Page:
Have you seen a marital settlement agreement with the following provision, or something similar: “Parents agree to each pay one-half of their son’s reasonable college expenses.”
Unfortunately, I have seen several agreements with similar wording, typically when a new client calls 10 years after the divorce to resolve the inevitable dispute over this obligation.
This article will first review some basic law on parental obligations for adult children, then offer some potential language to use if parents wish to jointly assume this obligation.
Basic Law on Parental Obligations
Parents’ obligation to financially support their children ends at age 18, or 19 if the child has not completed high school.1 The divorce trial judge does not have authority to order either parent to support an adult child.2
Parents can, however, contract in their marital settlement agreement to assume such an obligation. If so, courts will enforce it.3
The takeaway is that one parent cannot force the other, over objection, to pay for a child’s college.
com david kowalskifamilylaw David Kowalski, Marquette 2007, is the founder of Kowalski Family Law LLC in Madison and Baraboo, where he concentrates his practice in family law.
Sometimes, a parent will agree to do so, in negotiation for another desired goal (decreased maintenance, for example). Sometimes, both parents agree that supporting a child through college is an important shared goal. However, they should consider this obligation very carefully before committing it to an order.
Consider the above language: “Parents agree to each pay one-half of their son’s reasonable college expenses.” Who decides what is reasonable? What exactly are the “expenses?” Likely tuition, room, board, and books. What about study abroad, recreation, internships, fraternity/sorority costs, travel, medical insurance required for school attendance?
Compounding the problem, because their child is an adult, neither parent has any custodial authority to make decisions for the child, even if they had joint custody before their child emancipated. There is no way to formally influence the child’s choices. If the child chooses to attend school at the Sorbonne in Paris, the terms of the agreement arguably obligate the parents to pay for it.
Another question: who has authority to enforce the agreement? Typically, it is one parent who wishes to pay for college, over the other’s objection. However, if neither parent wants to pay, can the child enforce the agreement?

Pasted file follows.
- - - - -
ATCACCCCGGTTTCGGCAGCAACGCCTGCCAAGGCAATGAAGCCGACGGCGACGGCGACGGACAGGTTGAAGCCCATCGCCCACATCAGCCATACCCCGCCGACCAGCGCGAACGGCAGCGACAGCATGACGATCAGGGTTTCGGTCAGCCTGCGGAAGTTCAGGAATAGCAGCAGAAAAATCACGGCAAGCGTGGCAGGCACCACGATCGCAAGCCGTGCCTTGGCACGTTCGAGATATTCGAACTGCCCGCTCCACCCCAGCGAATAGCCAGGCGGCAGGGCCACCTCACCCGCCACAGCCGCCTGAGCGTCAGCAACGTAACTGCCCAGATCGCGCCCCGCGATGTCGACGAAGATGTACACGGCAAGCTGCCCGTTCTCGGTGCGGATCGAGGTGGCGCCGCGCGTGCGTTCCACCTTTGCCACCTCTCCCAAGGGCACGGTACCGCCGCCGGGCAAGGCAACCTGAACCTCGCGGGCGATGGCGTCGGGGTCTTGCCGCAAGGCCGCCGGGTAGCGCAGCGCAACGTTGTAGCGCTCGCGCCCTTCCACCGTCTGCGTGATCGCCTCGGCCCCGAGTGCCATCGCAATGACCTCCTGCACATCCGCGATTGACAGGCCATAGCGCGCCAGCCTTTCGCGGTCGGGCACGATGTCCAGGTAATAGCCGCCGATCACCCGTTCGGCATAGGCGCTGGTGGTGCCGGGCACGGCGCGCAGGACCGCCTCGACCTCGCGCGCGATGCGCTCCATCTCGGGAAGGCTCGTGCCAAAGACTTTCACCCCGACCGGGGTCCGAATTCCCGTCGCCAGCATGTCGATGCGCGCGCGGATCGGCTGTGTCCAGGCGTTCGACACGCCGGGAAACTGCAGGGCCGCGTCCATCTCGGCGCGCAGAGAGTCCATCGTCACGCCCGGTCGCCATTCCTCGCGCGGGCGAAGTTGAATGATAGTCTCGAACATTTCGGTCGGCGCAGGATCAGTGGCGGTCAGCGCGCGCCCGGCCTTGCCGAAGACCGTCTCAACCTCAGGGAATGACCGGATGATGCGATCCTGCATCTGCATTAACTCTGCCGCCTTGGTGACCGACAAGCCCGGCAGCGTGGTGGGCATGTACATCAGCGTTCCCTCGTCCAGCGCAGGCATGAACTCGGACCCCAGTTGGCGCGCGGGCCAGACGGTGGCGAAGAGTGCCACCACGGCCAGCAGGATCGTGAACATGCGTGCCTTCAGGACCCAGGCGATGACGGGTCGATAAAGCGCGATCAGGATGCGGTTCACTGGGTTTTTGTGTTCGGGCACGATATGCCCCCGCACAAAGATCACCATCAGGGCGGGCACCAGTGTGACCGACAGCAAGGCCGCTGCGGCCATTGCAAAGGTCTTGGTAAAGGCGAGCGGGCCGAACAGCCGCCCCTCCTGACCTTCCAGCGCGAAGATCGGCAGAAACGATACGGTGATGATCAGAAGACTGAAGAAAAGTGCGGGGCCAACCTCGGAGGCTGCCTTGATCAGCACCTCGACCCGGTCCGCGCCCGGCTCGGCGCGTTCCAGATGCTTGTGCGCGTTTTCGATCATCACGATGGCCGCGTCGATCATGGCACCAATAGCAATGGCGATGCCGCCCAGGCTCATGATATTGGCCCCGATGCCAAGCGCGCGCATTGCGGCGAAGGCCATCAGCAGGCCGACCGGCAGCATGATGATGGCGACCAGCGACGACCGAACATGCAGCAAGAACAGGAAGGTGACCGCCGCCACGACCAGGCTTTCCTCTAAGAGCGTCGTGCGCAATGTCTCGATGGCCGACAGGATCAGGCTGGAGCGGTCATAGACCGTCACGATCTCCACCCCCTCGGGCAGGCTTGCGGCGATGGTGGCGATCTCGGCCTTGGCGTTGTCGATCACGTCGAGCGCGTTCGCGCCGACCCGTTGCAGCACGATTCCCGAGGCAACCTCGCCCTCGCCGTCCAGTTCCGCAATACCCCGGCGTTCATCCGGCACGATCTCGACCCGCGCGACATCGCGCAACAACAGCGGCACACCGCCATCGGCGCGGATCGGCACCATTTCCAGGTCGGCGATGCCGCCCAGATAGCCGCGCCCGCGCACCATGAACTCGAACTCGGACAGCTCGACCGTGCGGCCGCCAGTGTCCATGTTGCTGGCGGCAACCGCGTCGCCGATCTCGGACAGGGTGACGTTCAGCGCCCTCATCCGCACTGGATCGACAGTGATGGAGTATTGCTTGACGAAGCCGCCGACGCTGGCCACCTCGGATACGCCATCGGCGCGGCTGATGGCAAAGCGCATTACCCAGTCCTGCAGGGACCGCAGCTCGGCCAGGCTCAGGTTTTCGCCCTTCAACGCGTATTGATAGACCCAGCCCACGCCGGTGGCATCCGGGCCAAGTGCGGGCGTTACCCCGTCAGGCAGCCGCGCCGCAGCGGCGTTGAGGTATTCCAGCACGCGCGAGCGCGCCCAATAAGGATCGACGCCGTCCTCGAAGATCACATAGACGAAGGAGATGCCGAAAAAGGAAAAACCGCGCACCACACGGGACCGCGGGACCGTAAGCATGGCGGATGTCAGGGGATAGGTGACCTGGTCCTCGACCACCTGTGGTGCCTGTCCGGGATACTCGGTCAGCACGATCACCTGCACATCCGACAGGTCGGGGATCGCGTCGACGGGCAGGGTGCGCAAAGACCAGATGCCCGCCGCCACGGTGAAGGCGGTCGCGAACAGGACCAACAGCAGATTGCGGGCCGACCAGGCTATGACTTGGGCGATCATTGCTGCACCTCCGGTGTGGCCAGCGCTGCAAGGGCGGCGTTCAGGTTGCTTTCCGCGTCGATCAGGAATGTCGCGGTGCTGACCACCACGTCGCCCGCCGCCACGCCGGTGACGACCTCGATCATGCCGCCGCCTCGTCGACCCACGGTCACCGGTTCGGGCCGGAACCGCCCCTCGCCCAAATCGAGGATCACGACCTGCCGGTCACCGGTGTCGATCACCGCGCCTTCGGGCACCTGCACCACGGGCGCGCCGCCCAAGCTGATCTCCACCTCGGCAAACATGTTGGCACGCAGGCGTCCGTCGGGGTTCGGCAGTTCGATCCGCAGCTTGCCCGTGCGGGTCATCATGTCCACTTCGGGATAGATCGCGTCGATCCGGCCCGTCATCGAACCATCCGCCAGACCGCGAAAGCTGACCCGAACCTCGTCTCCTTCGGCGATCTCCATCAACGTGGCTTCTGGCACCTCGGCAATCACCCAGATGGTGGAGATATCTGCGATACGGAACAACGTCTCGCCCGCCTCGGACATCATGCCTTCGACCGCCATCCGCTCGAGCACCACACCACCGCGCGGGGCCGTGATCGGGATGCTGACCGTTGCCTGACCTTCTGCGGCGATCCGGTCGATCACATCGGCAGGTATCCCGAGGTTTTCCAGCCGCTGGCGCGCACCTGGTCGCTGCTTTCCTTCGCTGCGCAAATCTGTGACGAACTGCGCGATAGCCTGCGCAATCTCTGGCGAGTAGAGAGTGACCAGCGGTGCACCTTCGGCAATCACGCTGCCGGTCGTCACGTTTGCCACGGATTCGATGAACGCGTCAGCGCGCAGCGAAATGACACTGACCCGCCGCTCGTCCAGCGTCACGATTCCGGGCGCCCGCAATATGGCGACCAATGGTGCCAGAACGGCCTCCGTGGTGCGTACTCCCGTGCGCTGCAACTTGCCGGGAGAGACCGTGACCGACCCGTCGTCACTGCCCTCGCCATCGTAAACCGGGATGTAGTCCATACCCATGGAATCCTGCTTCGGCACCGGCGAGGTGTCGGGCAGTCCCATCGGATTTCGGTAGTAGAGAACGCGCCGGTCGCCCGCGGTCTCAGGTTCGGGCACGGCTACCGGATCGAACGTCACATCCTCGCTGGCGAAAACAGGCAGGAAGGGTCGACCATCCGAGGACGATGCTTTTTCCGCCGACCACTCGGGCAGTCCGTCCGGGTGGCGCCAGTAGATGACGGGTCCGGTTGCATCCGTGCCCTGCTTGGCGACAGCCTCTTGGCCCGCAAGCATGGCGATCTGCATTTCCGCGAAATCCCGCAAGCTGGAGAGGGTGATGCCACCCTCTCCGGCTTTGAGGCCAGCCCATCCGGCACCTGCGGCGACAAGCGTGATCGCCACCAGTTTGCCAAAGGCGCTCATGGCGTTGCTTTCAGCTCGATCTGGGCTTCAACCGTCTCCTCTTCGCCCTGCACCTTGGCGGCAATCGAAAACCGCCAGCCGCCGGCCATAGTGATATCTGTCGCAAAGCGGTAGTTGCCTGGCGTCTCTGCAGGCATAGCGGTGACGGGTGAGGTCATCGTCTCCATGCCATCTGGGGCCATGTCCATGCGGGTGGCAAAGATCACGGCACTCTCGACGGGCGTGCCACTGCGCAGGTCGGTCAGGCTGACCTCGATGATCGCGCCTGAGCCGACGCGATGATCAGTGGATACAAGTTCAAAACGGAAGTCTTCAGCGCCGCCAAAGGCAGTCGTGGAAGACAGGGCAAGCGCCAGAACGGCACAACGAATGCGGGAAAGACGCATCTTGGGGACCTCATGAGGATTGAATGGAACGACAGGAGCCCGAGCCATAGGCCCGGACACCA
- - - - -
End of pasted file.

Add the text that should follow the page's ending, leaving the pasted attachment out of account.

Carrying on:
The concept of a child suing parents to pay for college may seem odious, but it has been done. In 2017, an adult daughter sued her parents in New Jersey to pay her college costs. Her request was granted by a lower court, but overturned on appeal.4 One envisions interesting conversations around the Thanksgiving table afterward.
Suggestions for Language: Specificity Matters
If both parents wish to assume a college obligation, however, the best advice is to clearly specify the obligation.
The following language is one idea:
Each parent shall pay one-half of son’s college expenses, defined as follows:
Tuition, room, and board (not to exceed the cost of an in-state student at UW-Madison);
Books (up to $__ per year);
Medical insurance required for attendance
If the child receives a GPA of less than 2.5 for two consecutive semesters, the parents’ obligation is terminated. This obligation is also limited to eight consecutive semesters, which must be completed before the child’s ___ birthday.
Language could be included about the parents’ ability to pay, or other triggering mechanisms. It is intended only as a starting point. The provision must be tailored to each family, and should likely be more specific than the above.
A Weighty Obligation
The cost of college is not decreasing anytime soon. Parents who request this agreement are assuming an enormous obligation and betting that, years in the future, they will be able to satisfy it.
Divorce lawyers should have very clear discussions with their clients in these circumstances.
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1 Wis. Stat. section 767.511(4).
2 Schmitz v. Schmitz, 707 Wis. 2d 882, 891 (1975).
3 Bliwas v. Bliwas, 47 Wis. 2d 635, 640, 178 N.W.2d 35, 38 (1970).
4 Ricci v. Ricci, 448 N.J. Super 546 (App. Division 2017).